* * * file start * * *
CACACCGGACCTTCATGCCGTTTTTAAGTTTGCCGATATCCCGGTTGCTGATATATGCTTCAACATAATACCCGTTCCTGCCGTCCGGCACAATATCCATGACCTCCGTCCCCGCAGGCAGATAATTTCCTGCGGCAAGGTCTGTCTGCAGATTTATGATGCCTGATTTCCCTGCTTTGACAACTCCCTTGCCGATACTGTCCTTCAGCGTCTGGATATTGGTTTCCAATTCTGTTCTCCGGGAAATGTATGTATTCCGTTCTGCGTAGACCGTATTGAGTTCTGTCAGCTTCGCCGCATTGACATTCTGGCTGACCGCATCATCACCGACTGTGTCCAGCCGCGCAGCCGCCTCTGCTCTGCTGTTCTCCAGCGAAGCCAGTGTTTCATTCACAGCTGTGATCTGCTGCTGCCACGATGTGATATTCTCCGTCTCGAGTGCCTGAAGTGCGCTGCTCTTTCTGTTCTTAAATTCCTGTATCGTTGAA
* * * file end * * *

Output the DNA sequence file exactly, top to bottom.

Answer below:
CACACCGGACCTTCATGCCGTTTTTAAGTTTGCCGATATCCCGGTTGCTGATATATGCTTCAACATAATACCCGTTCCTGCCGTCCGGCACAATATCCATGACCTCCGTCCCCGCAGGCAGATAATTTCCTGCGGCAAGGTCTGTCTGCAGATTTATGATGCCTGATTTCCCTGCTTTGACAACTCCCTTGCCGATACTGTCCTTCAGCGTCTGGATATTGGTTTCCAATTCTGTTCTCCGGGAAATGTATGTATTCCGTTCTGCGTAGACCGTATTGAGTTCTGTCAGCTTCGCCGCATTGACATTCTGGCTGACCGCATCATCACCGACTGTGTCCAGCCGCGCAGCCGCCTCTGCTCTGCTGTTCTCCAGCGAAGCCAGTGTTTCATTCACAGCTGTGATCTGCTGCTGCCACGATGTGATATTCTCCGTCTCGAGTGCCTGAAGTGCGCTGCTCTTTCTGTTCTTAAATTCCTGTATCGTTGAA